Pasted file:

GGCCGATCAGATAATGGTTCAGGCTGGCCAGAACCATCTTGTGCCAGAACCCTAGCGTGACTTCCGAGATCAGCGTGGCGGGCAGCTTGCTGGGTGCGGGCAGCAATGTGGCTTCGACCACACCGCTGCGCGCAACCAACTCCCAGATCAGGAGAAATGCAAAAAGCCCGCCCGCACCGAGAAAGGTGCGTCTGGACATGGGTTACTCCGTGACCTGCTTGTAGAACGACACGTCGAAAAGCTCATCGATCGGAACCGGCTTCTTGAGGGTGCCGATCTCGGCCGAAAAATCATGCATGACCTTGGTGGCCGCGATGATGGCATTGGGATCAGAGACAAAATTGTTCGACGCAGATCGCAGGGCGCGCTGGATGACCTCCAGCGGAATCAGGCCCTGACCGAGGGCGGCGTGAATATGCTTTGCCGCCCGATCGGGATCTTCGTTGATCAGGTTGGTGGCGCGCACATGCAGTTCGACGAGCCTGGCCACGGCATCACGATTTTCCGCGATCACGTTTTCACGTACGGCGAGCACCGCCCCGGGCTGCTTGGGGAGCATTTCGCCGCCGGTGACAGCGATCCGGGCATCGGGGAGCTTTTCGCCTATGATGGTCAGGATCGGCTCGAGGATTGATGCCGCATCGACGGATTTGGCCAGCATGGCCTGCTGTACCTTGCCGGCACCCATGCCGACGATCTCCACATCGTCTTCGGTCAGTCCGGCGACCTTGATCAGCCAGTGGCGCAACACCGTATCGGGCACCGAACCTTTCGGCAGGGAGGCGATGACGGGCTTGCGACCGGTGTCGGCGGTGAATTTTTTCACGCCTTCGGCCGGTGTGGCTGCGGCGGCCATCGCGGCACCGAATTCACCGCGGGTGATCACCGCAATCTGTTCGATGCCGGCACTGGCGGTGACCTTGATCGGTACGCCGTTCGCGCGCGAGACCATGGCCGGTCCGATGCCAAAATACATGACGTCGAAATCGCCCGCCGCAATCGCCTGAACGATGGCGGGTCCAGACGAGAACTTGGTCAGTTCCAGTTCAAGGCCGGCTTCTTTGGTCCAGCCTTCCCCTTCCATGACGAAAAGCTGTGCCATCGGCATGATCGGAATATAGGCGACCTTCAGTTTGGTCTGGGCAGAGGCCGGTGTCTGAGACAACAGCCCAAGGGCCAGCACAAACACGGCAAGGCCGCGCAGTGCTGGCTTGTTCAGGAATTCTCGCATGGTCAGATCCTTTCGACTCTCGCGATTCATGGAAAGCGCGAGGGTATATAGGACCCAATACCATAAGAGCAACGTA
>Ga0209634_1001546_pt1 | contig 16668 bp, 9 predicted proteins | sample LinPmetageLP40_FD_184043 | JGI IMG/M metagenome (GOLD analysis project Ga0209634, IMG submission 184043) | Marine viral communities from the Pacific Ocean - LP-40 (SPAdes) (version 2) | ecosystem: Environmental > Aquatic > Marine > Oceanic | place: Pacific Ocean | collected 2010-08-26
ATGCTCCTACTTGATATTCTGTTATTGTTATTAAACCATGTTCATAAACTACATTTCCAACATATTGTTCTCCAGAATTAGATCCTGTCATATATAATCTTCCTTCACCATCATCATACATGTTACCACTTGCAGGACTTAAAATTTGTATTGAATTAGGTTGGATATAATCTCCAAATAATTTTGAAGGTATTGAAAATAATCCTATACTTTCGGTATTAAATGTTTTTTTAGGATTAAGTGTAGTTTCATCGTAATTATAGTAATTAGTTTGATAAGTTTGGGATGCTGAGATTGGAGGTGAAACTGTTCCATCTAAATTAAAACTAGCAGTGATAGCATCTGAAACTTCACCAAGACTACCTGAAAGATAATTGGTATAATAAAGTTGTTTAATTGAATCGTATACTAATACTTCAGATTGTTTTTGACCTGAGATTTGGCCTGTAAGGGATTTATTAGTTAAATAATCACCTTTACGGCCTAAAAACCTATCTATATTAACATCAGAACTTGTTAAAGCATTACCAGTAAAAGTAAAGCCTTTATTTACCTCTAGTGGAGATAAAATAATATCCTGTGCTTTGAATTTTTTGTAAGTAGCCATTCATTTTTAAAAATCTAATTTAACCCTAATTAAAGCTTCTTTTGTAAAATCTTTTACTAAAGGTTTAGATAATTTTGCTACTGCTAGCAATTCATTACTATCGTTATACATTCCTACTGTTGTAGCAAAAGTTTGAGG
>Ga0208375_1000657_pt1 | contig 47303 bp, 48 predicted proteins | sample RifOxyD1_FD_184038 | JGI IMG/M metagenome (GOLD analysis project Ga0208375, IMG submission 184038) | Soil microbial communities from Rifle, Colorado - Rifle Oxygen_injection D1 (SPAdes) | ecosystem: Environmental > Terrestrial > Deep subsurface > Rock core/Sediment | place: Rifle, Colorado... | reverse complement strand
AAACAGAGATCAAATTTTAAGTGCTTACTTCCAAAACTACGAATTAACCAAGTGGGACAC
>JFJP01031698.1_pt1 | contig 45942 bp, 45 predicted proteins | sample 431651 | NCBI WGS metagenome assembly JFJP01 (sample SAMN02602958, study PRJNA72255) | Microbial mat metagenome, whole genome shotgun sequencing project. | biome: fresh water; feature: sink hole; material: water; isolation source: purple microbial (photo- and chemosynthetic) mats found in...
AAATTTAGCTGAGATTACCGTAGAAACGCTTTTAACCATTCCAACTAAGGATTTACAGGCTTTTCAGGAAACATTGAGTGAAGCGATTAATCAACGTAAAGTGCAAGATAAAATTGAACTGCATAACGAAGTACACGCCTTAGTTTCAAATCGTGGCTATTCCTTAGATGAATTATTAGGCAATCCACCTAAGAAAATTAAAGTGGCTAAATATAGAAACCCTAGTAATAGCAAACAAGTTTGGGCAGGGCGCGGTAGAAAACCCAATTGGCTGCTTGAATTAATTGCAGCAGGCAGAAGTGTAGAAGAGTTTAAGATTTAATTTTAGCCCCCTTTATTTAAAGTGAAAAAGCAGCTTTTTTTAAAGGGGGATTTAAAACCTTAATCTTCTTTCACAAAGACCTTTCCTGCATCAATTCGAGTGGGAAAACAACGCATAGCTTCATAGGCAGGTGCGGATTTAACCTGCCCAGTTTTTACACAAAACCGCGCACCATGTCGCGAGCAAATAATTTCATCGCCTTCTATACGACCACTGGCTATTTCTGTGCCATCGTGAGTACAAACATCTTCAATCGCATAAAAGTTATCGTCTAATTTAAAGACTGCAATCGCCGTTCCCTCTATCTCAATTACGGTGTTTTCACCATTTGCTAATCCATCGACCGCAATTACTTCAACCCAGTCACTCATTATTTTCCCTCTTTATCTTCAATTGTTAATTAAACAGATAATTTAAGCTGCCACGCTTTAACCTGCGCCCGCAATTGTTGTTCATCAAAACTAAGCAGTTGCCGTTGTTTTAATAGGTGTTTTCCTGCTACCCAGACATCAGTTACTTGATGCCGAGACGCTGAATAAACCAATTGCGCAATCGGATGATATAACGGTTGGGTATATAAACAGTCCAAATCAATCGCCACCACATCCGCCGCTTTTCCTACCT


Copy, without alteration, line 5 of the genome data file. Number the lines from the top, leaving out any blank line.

AAACAGAGATCAAATTTTAAGTGCTTACTTCCAAAACTACGAATTAACCAAGTGGGACAC